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Computer science students represent campus well at MICS conference

Posted by Judy Korn on Monday, Apr. 26, 2010

University of Minnesota, Morris computer science students represented the campus well at the Midwest Instruction and Computing Symposium (MICS). The annual conference focuses on integrating computer-based technology into teaching and learning processes of all disciplines, along with incorporating the study of this technology into the curriculum. Conference activities include technical research paper sessions, programming and robotics contests, a keynote address, and a Career Fair for student participants.

Fernando Trinciante ’10 and Isaac Sjoblom ’11 received the Best Undergraduate Student Paper Award for their paper and a presentation on “Choosing Efficient Inheritance Patterns for Java Generics” in a field of 40 papers.

The team Kevin Arhelger ’10, Zach Smith ’12, Tim Snyder ’13 received first place in the programming competition in a field of 44 teams. Eugene Butler ’11, Brian Goslinga ’11, and Chad Seibert ’11 took sixth place.

The robotics team, Eugene Butler ’11, Chad Seibert ’11, Isaac Sjoblom ’11, and Zach Smith ’12, earned sixth place in a field of about a dozen teams. It has been a number of years since Morris had a robotics team, and Morris computer science students hope participation will continue.

Brian Valerius ’11 presented a paper on “Exploring Web Testing Tools For Use In A Classroom” and Jacob Thebault-Spieker ’11 presented a paper on “Can Protocol and Application Layer Statistics Improve Client-Server Responsiveness?”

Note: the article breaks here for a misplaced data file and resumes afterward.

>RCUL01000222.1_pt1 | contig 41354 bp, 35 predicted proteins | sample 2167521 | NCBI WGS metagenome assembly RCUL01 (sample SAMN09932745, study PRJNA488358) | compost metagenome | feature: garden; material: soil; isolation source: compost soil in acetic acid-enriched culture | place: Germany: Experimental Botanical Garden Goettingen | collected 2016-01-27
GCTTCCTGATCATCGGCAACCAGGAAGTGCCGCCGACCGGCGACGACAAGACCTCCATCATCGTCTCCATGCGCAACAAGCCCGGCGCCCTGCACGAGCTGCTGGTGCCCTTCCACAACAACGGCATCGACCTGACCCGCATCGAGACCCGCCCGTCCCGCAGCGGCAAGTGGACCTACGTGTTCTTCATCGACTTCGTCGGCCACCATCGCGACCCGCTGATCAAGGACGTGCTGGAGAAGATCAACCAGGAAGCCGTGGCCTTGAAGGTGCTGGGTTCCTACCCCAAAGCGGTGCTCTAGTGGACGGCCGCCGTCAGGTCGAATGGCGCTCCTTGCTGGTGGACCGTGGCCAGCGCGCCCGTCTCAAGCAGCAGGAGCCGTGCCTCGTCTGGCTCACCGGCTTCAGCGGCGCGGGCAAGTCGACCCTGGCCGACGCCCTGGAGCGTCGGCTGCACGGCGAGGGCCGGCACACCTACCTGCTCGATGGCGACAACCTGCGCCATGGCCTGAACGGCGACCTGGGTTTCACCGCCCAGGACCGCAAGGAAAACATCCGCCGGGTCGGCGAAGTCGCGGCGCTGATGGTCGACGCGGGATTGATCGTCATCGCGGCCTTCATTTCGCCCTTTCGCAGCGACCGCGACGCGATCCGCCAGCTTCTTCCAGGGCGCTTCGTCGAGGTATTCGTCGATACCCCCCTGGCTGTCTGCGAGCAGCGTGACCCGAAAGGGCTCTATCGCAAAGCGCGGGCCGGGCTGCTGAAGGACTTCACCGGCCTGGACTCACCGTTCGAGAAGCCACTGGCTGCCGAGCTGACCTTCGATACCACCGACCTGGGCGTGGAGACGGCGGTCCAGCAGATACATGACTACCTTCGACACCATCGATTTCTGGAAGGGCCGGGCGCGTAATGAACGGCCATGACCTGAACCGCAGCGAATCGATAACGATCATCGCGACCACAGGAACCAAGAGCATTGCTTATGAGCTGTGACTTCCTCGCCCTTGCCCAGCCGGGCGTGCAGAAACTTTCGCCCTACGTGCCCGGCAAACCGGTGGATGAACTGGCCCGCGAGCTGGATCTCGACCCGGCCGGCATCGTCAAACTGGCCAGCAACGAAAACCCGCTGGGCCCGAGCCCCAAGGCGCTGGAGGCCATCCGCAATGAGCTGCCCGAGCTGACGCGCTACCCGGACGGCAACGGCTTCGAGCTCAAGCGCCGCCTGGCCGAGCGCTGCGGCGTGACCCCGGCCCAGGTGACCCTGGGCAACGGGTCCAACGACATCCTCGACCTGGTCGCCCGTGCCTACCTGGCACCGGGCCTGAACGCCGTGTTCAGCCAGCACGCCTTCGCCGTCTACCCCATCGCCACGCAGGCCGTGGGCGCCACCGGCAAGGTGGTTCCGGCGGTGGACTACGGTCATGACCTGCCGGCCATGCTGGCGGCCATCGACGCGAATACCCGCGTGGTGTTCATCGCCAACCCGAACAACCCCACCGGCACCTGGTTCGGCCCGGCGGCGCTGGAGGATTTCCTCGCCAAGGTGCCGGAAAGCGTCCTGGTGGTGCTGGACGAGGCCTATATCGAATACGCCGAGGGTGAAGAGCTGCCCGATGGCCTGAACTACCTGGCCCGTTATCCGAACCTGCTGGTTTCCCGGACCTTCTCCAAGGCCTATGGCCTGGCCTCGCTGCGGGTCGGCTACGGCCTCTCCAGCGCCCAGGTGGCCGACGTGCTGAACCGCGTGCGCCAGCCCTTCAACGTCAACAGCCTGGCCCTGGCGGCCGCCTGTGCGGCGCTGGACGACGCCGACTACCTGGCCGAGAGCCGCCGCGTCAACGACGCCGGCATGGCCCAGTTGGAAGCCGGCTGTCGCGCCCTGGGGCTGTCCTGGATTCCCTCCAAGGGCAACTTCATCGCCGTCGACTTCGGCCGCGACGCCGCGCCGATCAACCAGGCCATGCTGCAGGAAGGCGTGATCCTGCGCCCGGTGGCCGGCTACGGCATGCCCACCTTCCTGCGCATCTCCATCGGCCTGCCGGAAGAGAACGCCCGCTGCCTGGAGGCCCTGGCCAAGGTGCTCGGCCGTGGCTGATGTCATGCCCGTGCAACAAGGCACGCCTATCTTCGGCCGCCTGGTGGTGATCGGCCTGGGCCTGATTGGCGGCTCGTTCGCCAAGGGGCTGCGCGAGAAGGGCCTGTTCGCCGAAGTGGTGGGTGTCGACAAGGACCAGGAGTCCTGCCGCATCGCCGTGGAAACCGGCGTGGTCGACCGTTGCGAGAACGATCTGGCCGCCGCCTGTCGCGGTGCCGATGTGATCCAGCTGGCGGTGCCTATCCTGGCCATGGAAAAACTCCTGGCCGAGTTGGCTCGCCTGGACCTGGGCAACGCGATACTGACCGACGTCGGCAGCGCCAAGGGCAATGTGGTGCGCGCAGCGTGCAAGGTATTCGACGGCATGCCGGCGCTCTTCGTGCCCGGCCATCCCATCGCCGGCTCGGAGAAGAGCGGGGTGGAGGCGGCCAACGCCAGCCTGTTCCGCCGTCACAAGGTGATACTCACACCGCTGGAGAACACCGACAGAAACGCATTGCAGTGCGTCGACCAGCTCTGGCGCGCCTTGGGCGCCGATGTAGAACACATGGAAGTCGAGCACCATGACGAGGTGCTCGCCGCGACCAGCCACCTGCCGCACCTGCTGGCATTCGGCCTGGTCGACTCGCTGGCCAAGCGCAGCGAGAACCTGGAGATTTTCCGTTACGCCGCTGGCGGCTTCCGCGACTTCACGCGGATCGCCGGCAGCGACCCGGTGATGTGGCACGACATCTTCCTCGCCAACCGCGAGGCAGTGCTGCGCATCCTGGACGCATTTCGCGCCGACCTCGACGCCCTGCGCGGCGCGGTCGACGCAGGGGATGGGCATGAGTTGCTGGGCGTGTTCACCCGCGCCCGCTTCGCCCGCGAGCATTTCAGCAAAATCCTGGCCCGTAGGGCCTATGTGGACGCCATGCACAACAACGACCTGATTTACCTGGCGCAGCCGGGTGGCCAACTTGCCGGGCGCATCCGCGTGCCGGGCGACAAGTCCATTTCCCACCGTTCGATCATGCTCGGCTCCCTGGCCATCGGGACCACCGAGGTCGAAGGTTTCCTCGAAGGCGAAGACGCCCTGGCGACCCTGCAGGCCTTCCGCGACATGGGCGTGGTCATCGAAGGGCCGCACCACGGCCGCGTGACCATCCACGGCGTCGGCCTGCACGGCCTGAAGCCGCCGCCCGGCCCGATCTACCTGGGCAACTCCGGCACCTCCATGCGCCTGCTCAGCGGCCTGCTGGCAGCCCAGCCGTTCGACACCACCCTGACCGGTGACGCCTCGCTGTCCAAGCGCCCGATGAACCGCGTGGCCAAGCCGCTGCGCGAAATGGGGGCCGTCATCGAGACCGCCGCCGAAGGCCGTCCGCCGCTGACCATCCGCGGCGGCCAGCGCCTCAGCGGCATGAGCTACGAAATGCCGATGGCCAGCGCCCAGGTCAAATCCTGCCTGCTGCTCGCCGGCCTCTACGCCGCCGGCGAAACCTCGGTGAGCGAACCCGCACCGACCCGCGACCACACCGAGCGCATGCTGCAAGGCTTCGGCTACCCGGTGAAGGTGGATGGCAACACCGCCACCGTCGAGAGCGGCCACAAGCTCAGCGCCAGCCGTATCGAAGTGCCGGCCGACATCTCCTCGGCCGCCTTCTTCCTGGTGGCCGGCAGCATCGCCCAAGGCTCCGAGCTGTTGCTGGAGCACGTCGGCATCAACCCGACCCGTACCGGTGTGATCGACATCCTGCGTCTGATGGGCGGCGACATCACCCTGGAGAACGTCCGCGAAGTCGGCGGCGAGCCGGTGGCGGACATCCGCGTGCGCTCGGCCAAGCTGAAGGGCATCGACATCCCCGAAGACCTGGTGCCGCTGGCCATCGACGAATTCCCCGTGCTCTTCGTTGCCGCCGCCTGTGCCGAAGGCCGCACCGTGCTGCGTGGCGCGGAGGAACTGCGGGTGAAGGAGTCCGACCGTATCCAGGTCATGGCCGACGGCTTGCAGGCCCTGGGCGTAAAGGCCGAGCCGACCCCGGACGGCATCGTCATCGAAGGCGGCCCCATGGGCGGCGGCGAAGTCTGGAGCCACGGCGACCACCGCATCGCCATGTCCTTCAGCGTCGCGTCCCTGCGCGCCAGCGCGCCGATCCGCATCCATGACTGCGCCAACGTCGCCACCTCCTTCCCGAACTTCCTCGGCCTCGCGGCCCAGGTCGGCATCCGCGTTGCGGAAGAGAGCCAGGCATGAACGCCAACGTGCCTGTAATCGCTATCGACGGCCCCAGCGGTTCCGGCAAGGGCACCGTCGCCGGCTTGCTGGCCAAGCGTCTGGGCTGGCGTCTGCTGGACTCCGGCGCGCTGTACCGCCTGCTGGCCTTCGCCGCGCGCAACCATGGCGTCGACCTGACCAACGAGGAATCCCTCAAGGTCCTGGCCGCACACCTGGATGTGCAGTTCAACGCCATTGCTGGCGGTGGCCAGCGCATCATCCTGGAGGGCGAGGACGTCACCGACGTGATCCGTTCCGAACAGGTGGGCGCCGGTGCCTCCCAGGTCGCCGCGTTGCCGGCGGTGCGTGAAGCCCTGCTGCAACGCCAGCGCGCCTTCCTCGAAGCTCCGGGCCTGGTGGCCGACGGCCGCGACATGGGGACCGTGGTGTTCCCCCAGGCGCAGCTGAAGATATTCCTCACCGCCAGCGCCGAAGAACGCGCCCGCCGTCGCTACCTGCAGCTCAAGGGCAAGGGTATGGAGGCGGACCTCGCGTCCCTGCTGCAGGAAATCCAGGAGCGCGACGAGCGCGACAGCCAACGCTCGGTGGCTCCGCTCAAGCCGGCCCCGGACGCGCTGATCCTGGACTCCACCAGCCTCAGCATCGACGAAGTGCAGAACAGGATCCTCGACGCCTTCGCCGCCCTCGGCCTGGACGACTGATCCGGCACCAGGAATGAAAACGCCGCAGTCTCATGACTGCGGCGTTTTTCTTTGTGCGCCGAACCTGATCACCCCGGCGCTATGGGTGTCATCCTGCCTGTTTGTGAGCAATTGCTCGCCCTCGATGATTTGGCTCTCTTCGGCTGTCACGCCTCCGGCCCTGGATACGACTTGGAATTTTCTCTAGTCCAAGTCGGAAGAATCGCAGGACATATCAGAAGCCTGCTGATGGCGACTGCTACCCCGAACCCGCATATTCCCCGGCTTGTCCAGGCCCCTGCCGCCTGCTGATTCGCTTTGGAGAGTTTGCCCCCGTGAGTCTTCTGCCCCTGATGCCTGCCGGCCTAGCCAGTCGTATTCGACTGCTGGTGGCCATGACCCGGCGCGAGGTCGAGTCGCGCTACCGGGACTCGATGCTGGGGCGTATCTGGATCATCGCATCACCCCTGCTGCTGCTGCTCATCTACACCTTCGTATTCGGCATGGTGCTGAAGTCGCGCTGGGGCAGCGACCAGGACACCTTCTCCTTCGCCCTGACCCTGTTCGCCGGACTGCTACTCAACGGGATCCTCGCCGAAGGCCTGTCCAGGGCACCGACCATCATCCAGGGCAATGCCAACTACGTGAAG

“MICS provides an excellent opportunity for Morris computer science students to present their work to a large audience of computer science students and faculty, to practice their problem-solving skills in challenging competitions, and to learn about many research approaches and new technologies from other presenters,” says Elena Machkasova, associate professor of computer science. “Morris students once again came back from MICS with a highly impressive list of accomplishments on every front. This shows that we have excellent students and a strong computer science program. Great job, everyone!”

The MICS was established in 1967, making it one of the nation’s oldest conferences focusing on computer-related issues at smaller higher education institutions.

Photo below from left:
The programming team, Tim Snyder, Kevin Arhelger, and Zach Smith, receiving their award.

Photo below from left:
The competition judge, Isaac Sjoblom, Eugene Butler, Chad Seibert, and Zach Smith watching the Morris robot compete.